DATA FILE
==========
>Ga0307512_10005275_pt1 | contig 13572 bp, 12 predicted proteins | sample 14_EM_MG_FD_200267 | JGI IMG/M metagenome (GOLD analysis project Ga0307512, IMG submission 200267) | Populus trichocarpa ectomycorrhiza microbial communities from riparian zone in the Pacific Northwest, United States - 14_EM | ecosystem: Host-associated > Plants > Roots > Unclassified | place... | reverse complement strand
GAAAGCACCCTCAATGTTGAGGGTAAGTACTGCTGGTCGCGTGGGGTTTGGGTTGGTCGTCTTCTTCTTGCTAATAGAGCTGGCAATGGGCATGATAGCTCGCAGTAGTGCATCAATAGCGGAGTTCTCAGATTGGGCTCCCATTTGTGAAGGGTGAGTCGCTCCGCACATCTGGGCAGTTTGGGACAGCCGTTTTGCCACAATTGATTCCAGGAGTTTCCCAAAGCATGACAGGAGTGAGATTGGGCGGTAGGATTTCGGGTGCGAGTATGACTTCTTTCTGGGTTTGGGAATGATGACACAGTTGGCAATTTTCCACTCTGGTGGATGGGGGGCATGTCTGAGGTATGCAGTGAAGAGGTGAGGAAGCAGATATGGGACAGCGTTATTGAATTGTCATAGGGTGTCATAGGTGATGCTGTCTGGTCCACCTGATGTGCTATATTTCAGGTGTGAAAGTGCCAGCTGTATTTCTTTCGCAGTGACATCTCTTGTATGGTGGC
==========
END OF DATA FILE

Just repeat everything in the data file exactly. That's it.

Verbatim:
>Ga0307512_10005275_pt1 | contig 13572 bp, 12 predicted proteins | sample 14_EM_MG_FD_200267 | JGI IMG/M metagenome (GOLD analysis project Ga0307512, IMG submission 200267) | Populus trichocarpa ectomycorrhiza microbial communities from riparian zone in the Pacific Northwest, United States - 14_EM | ecosystem: Host-associated > Plants > Roots > Unclassified | place... | reverse complement strand
GAAAGCACCCTCAATGTTGAGGGTAAGTACTGCTGGTCGCGTGGGGTTTGGGTTGGTCGTCTTCTTCTTGCTAATAGAGCTGGCAATGGGCATGATAGCTCGCAGTAGTGCATCAATAGCGGAGTTCTCAGATTGGGCTCCCATTTGTGAAGGGTGAGTCGCTCCGCACATCTGGGCAGTTTGGGACAGCCGTTTTGCCACAATTGATTCCAGGAGTTTCCCAAAGCATGACAGGAGTGAGATTGGGCGGTAGGATTTCGGGTGCGAGTATGACTTCTTTCTGGGTTTGGGAATGATGACACAGTTGGCAATTTTCCACTCTGGTGGATGGGGGGCATGTCTGAGGTATGCAGTGAAGAGGTGAGGAAGCAGATATGGGACAGCGTTATTGAATTGTCATAGGGTGTCATAGGTGATGCTGTCTGGTCCACCTGATGTGCTATATTTCAGGTGTGAAAGTGCCAGCTGTATTTCTTTCGCAGTGACATCTCTTGTATGGTGGC